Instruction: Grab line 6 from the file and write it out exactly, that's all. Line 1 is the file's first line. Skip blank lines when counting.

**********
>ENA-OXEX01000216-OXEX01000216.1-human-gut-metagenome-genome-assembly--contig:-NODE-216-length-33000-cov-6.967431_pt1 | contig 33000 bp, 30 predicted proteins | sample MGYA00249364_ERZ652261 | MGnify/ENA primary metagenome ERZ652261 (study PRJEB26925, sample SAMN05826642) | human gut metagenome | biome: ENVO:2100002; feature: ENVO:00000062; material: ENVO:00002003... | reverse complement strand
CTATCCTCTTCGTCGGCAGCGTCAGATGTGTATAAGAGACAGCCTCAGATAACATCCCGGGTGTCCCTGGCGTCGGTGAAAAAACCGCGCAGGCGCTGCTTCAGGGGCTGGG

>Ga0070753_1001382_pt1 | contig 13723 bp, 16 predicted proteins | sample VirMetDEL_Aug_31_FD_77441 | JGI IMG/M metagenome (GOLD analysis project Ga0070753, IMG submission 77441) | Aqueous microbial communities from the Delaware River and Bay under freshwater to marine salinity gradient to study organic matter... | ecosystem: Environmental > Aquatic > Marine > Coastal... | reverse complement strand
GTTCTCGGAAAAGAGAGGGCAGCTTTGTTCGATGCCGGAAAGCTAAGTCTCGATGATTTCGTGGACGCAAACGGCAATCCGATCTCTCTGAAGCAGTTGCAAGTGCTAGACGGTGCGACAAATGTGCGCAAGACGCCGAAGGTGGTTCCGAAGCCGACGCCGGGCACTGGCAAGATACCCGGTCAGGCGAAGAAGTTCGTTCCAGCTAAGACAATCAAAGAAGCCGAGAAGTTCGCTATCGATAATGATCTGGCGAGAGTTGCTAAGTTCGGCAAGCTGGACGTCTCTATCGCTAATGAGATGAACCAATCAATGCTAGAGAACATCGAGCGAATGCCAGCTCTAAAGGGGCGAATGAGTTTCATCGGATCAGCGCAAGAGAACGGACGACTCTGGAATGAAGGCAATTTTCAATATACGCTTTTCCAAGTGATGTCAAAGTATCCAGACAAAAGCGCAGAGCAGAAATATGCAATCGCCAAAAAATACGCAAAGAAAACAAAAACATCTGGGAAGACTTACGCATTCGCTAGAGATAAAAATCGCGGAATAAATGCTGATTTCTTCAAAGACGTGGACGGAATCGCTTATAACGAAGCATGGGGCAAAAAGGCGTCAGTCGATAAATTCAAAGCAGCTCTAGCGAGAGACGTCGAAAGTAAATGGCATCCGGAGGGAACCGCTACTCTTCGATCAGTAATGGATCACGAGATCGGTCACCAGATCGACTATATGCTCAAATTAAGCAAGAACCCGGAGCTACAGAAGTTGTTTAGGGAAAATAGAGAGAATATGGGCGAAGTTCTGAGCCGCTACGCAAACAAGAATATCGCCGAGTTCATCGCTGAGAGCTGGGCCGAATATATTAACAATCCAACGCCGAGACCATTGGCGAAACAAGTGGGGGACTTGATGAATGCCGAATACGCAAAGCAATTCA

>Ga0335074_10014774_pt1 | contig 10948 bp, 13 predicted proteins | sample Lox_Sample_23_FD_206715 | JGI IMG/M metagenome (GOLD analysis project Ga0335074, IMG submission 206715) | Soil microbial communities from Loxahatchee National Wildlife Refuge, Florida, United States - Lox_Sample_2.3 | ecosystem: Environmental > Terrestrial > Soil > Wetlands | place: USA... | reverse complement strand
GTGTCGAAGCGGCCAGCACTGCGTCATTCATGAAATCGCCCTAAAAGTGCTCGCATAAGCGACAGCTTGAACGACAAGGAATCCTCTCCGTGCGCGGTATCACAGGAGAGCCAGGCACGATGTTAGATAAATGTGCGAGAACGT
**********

GTGTCGAAGCGGCCAGCACTGCGTCATTCATGAAATCGCCCTAAAAGTGCTCGCATAAGCGACAGCTTGAACGACAAGGAATCCTCTCCGTGCGCGGTATCACAGGAGAGCCAGGCACGATGTTAGATAAATGTGCGAGAACGT